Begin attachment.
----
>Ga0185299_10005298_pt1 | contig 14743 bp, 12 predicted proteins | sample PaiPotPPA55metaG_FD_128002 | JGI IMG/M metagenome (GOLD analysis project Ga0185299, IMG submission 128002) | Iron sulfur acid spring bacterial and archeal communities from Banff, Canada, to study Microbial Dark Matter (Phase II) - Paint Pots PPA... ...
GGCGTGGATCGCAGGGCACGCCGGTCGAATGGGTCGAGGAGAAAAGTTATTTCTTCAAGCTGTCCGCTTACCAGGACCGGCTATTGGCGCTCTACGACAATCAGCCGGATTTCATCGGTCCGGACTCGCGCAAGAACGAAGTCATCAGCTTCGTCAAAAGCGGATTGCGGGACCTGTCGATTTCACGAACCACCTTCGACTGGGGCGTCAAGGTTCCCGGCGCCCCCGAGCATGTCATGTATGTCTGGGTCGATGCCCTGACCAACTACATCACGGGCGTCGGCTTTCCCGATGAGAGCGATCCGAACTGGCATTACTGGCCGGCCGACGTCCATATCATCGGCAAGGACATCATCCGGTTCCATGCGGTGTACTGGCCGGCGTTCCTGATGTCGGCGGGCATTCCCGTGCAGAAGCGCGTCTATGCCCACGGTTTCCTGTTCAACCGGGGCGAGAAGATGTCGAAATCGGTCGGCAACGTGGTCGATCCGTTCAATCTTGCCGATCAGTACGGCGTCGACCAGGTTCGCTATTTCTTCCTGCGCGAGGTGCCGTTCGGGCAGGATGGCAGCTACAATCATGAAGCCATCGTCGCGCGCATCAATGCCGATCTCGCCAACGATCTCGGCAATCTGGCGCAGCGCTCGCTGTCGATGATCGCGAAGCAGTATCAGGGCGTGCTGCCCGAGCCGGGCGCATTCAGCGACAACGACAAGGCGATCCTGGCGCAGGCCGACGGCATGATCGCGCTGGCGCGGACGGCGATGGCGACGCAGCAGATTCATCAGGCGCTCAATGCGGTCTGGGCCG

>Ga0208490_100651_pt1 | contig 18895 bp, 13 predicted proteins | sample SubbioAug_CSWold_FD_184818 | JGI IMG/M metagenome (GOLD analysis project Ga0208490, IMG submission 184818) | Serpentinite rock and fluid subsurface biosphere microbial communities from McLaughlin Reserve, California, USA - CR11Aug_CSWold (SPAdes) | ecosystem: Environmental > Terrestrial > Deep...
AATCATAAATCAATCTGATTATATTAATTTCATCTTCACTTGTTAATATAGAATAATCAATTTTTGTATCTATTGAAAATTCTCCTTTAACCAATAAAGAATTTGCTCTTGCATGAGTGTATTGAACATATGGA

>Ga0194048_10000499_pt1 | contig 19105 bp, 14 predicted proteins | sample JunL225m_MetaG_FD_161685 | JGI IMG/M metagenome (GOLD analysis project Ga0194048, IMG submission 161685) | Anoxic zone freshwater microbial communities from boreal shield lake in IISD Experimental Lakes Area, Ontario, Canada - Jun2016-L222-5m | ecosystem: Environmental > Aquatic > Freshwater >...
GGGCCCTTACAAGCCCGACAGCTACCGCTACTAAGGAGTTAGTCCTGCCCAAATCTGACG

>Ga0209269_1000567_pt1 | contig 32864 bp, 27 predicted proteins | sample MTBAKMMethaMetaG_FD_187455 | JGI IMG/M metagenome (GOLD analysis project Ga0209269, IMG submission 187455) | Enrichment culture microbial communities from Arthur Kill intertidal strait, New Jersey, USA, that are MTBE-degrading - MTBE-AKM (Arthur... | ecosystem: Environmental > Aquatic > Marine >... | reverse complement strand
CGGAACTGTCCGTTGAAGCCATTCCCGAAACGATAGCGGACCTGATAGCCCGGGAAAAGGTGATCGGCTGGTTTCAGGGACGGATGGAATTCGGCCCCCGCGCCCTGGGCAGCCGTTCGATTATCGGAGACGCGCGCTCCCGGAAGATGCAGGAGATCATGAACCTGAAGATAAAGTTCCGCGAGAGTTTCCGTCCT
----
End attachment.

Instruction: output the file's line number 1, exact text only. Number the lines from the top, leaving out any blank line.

>Ga0185299_10005298_pt1 | contig 14743 bp, 12 predicted proteins | sample PaiPotPPA55metaG_FD_128002 | JGI IMG/M metagenome (GOLD analysis project Ga0185299, IMG submission 128002) | Iron sulfur acid spring bacterial and archeal communities from Banff, Canada, to study Microbial Dark Matter (Phase II) - Paint Pots PPA... ...